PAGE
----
Take the wheel, A.I. A IIHS survey suggests that drivers place too much faith in assist features.

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According to the Insurance Institute for Highway Safety, far too many automobile owners feel too at ease leaving their vehicles’ driver-assist features in charge, possibly endangering both themselves and other people (IIHS).

 

According to IIHS, a survey of about 600 regular users of Tesla Autopilot, Nissan/Infiniti ProPILOT Assist, and General Motors Super Cruise revealed that they were “more likely to engage in non-driving-related activities, such as eating or texting, while using their partial automation systems than while driving unassisted.”

 

The overall message is that the early adopters of these systems are still unaware of the limitations of the technology.

According to the study, 53% of Super Cruise users, 42% of Tesla Autopilot users, and 13% of Nissan ProPilot Assist users felt comfortable letting the system operate when they were not paying attention to what was happening on the road. Some people even mentioned feeling at ease letting the car drive in bad conditions.

 

These systems, which primarily serve to maintain a car in a lane and track traffic on the highway, combine adaptive cruise control and lane-keeping systems. All require a careful human driver to keep an eye on the road and assume complete control when necessary.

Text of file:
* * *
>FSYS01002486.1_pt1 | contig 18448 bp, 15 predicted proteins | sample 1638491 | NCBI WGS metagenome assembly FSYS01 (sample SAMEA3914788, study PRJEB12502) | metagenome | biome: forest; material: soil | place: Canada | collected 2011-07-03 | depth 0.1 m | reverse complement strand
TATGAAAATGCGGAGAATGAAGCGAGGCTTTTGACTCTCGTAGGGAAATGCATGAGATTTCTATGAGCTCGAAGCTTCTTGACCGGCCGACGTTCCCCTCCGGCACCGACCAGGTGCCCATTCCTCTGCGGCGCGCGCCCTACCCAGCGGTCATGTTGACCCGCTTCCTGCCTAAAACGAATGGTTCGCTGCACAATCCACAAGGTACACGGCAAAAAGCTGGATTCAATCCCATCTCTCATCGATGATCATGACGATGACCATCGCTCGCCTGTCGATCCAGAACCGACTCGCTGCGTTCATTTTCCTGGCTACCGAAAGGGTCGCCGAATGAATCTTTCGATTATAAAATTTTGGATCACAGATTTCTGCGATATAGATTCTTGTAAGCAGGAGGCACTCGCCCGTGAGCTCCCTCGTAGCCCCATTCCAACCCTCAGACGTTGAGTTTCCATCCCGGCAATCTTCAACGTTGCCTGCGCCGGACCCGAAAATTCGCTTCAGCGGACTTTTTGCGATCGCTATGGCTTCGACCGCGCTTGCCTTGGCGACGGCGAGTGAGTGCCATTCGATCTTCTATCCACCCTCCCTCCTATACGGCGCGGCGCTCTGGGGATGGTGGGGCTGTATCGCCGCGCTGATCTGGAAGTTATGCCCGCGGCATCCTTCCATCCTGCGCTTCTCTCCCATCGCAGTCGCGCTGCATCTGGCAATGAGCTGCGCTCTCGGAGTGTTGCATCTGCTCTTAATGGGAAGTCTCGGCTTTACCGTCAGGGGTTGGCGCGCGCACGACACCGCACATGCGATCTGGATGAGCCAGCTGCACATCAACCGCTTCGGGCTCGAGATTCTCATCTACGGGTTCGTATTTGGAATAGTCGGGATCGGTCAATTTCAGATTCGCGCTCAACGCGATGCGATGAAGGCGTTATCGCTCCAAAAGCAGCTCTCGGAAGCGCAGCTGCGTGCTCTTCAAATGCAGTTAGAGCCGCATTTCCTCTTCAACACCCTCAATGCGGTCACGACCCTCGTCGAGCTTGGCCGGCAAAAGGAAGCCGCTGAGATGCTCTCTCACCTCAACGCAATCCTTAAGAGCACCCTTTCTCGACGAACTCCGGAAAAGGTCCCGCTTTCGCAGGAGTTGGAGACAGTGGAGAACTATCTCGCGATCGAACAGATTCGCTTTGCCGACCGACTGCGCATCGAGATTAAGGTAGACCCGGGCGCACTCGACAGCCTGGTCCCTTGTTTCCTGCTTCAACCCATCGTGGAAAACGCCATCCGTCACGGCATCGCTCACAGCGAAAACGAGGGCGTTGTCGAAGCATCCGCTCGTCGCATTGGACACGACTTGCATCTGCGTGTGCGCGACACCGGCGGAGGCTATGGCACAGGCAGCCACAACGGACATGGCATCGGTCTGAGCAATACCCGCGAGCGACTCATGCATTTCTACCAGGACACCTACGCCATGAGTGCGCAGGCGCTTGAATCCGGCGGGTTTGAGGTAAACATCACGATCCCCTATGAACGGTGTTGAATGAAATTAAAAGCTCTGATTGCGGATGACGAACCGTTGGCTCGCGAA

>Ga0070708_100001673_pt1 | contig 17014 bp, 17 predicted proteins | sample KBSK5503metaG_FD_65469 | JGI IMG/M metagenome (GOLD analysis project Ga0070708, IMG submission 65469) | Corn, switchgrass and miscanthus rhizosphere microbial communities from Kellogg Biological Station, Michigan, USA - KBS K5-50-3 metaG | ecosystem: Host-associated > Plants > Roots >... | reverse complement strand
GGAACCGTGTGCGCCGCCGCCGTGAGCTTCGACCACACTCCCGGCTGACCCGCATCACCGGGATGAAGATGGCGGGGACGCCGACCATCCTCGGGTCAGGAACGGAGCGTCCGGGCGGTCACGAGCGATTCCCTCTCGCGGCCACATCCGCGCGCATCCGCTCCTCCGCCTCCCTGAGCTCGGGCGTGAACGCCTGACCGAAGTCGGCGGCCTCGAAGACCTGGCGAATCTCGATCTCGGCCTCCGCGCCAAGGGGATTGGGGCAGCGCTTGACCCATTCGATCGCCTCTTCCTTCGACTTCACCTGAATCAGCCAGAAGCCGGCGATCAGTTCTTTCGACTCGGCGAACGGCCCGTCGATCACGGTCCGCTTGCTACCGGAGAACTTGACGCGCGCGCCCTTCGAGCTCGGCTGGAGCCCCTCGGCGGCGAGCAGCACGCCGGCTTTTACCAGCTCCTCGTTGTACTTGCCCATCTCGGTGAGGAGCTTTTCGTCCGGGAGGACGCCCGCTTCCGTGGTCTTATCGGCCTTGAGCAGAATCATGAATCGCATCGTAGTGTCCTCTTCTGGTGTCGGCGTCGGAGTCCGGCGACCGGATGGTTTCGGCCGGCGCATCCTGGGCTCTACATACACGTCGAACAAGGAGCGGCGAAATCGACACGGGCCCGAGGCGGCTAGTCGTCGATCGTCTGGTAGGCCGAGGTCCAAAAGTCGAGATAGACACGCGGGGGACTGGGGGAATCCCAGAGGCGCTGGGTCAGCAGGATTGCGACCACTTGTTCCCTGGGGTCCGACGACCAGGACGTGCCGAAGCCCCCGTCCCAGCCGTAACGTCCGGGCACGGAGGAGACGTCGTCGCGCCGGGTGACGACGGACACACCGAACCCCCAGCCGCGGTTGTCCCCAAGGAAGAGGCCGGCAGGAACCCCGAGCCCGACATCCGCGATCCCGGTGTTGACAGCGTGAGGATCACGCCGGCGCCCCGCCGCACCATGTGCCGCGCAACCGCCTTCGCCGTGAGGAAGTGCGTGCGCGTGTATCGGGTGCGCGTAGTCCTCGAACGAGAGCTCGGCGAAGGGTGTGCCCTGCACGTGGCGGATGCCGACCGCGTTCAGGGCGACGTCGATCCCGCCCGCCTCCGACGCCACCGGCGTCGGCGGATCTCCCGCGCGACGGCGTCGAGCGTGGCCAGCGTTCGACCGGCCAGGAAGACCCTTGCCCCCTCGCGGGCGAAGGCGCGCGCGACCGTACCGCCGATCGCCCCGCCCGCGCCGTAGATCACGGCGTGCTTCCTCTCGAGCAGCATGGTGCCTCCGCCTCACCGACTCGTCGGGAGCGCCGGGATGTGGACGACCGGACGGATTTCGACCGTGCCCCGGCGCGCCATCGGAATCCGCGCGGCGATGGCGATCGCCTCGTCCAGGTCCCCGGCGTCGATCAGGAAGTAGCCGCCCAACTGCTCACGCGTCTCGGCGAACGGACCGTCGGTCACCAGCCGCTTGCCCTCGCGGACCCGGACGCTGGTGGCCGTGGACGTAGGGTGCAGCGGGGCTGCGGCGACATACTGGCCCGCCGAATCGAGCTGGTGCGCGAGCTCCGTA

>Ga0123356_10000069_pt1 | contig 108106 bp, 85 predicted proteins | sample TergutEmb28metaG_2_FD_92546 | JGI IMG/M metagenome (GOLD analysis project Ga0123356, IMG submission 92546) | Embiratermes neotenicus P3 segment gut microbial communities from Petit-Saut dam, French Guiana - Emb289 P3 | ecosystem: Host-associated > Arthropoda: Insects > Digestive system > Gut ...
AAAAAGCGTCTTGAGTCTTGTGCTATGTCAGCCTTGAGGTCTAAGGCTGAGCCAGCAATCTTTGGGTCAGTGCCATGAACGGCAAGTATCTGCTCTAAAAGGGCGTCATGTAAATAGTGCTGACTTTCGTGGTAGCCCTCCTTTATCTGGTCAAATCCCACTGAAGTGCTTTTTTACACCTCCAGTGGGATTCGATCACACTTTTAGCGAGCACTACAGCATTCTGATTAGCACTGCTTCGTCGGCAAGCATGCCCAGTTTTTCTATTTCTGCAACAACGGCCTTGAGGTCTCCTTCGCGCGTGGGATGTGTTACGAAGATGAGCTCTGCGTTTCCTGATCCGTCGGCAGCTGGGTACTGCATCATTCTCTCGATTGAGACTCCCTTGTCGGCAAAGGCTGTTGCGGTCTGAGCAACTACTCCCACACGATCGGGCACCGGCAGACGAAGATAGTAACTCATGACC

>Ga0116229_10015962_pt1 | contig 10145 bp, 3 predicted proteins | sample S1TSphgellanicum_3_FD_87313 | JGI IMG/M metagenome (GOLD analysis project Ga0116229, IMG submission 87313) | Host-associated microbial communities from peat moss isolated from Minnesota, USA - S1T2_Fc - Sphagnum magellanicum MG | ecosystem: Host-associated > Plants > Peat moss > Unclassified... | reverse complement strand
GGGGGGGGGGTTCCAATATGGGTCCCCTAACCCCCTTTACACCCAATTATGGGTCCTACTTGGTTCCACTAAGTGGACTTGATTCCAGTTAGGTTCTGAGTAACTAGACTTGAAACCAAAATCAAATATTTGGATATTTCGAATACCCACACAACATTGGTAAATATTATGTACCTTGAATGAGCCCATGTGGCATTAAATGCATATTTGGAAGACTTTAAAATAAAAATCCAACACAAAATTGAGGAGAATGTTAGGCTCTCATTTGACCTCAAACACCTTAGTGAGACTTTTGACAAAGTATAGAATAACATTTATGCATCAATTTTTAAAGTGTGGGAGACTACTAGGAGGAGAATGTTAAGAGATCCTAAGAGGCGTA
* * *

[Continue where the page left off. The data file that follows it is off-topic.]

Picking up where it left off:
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In releasing the survey’s findings, IIHS stated that “none of the current technologies is meant to replace a human driver or to make it safe for a driver to undertake other activities that divert their focus away from the road.”

 

Although all three automakers warn users about the limitations of the technologies, uncertainty persists. Tesla’s driver assistance system, which it refers to as “full self-driving,” has come under intense scrutiny over the years because, according to auto safety experts, the name is deceptive and could endanger traffic safety.

These features are some of the newest technology seen in vehicles today, but the U.S. government has not established any regulations for them. The testing and eventual use of autonomous vehicles in the US is attempted to be governed by a mix of state legislation and voluntary federal standards.

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